If you are a genuine believer in the Lord, and in his Messiah, then death holds no fear for you; you are already in possession of eternal life, and so death is simply a birth canal into the full extent of the wonderful inheritance that God the Saviour has already purchased and reserved for you.  We read in Genesis chapters 48 – 50 that Jacob, having walked for 147 years with the Lord, and becoming older and frailer with each passing month, was now completely prepared for this journey, for the glorious moment when he saw his Master face to face, when he re-entered the joyful company of his fathers, and rested forever from his labours – free of pain, tears, sorrow and death.

It is those further back in the journey who are filled with sorrow, those whose work is not yet done, and who must say goodbye for a short while.  Joseph, having been separated from his dad for twenty years, was grateful for their recent time together, but wanted more.  Bringing his two sons, Manasseh and Ephraim with him, he went expecting to receive the sonship blessing from Jacob; but the old prophet was not dead yet and he had a surprise from the Lord: a generation would be skipped, and Manasseh and Ephraim would each inherit a full share of Jacob’s wealth and, later, the land of Israel.  More surprises, when short-sighted Jacob reached out first and knowingly gave Ephraim – the younger – the principal blessing of the firstborn, ahead of Manasseh (much to Joseph’s initial displeasure).  This event was in marked contrast to the blind and confused Isaac, who unknowingly blessed Jacob instead of Esau (although both patriarchs did accomplish God’s purpose and choosing).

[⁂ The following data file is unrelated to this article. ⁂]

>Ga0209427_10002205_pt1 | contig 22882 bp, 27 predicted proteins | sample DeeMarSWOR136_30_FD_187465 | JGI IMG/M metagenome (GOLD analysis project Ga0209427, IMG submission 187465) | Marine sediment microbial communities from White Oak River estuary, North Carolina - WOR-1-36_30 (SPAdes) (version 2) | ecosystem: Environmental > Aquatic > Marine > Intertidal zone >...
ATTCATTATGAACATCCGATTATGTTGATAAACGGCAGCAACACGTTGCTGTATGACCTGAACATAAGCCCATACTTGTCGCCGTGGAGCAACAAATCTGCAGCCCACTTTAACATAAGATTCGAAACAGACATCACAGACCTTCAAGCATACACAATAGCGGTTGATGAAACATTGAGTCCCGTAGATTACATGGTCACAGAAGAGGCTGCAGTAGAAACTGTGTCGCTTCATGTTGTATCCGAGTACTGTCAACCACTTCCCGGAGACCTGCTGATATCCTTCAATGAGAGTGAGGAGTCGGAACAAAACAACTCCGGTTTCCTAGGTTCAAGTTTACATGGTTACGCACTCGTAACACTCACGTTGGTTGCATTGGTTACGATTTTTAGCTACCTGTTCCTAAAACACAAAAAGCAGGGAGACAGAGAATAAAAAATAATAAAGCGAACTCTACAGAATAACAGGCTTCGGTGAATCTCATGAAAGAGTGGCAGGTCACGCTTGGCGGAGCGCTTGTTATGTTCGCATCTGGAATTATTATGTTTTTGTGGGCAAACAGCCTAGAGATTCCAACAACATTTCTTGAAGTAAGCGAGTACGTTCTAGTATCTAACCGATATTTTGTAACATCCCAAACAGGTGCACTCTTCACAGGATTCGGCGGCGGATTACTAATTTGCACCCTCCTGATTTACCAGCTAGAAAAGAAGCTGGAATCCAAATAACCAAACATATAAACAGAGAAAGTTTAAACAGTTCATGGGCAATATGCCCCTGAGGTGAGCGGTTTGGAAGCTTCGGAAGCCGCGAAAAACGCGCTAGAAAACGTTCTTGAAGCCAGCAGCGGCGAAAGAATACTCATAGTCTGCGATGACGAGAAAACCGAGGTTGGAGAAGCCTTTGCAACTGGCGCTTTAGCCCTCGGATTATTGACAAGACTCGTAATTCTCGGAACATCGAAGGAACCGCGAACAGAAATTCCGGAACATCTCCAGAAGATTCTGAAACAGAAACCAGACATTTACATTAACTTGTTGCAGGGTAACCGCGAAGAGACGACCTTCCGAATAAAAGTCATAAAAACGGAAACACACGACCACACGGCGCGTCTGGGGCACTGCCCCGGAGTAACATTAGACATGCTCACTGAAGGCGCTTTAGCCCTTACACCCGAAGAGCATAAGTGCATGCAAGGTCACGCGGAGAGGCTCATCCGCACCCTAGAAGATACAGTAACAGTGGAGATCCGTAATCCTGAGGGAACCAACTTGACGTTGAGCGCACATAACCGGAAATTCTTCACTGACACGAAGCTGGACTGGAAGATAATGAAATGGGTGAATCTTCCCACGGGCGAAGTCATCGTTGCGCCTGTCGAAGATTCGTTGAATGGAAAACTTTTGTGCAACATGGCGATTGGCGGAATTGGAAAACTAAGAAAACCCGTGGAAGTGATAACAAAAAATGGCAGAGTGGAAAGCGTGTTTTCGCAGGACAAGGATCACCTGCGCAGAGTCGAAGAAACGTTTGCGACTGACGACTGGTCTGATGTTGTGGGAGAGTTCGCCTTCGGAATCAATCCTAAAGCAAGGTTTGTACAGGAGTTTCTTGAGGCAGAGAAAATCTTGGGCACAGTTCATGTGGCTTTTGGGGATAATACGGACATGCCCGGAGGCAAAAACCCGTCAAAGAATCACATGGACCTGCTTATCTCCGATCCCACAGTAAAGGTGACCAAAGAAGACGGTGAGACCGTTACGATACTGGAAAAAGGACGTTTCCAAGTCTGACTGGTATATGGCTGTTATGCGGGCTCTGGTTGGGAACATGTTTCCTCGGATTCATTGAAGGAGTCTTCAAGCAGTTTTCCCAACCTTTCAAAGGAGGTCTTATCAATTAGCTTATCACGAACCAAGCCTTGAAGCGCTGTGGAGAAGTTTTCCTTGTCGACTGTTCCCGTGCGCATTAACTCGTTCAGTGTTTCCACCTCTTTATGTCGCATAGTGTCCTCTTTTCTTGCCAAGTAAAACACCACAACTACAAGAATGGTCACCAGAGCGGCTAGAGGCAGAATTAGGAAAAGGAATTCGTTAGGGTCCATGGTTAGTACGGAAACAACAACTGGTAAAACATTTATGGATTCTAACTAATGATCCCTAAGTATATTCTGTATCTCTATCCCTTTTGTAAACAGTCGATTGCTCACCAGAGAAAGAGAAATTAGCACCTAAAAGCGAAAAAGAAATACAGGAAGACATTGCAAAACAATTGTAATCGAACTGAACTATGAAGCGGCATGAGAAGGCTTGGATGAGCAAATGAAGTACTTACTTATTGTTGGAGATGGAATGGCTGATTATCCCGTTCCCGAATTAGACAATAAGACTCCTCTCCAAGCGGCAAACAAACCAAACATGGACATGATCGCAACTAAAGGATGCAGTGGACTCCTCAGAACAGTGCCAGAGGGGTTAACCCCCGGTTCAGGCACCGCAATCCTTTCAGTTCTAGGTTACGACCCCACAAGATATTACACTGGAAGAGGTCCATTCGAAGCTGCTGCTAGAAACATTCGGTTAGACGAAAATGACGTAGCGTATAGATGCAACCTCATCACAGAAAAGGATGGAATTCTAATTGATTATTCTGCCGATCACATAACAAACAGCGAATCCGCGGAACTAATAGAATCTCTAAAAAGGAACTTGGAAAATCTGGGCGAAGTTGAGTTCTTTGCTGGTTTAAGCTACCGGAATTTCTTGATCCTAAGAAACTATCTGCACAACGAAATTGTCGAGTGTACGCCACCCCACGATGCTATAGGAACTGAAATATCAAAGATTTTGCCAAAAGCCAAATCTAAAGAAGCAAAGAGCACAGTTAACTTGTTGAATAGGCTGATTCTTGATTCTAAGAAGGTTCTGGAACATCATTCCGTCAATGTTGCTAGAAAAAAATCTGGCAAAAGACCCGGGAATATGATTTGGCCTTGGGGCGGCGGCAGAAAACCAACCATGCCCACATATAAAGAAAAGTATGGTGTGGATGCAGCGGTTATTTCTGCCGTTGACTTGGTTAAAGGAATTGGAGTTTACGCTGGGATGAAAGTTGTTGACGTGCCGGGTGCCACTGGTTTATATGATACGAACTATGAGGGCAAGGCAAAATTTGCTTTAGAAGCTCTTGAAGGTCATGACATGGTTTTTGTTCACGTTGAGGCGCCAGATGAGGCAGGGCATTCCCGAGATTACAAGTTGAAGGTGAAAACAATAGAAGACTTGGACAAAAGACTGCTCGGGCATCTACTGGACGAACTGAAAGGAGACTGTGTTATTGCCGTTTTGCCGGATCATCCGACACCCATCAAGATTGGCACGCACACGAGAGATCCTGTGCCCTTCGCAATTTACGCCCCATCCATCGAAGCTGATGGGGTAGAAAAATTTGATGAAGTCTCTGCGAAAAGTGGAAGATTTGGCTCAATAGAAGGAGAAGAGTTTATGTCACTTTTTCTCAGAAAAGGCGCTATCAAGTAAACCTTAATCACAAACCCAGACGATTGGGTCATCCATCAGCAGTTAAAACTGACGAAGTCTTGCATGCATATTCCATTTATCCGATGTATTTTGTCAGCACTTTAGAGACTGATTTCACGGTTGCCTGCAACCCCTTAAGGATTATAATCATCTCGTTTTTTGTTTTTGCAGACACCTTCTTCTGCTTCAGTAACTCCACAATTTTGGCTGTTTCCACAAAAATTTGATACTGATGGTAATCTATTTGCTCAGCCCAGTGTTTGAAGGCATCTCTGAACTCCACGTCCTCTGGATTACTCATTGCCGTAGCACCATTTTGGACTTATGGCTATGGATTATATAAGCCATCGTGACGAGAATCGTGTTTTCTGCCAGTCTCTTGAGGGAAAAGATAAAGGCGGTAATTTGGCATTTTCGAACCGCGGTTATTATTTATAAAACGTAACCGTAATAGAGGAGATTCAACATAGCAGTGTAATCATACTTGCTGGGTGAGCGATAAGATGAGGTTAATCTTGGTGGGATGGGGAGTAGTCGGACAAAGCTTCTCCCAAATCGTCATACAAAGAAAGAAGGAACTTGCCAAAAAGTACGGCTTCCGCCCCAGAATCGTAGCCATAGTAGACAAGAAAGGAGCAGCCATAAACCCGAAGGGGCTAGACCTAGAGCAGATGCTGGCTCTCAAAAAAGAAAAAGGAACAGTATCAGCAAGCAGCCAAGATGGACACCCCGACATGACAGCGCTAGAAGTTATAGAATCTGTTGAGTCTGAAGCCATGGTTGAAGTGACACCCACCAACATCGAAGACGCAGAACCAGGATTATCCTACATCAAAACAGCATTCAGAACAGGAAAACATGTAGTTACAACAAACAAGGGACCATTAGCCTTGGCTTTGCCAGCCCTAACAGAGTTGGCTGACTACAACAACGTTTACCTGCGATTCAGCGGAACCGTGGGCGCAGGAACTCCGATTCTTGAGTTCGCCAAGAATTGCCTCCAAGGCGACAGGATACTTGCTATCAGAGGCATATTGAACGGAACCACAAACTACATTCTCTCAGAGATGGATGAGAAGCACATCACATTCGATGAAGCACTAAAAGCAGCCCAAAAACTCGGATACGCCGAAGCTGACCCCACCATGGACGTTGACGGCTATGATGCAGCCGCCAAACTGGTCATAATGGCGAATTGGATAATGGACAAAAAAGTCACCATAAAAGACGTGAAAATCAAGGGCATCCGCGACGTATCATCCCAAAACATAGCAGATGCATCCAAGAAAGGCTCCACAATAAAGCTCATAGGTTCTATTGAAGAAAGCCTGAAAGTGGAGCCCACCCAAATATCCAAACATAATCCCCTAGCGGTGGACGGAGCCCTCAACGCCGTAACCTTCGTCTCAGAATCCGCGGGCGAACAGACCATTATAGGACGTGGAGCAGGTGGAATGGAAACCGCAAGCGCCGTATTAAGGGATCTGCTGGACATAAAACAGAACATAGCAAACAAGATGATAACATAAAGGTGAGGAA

We know that four and half centuries later, the tribe of Levi would have no land inheritance in Israel, since they served God as priests and tabernacle servants; the splitting of the tribe of Joseph into Ephraim and Manasseh was therefore God’s way of still arriving at twelve occupying tribes in the land.  Ephraim, as the true firstborn, became the largest and most powerful tribe, the leader of what was to become the Northern Kingdom.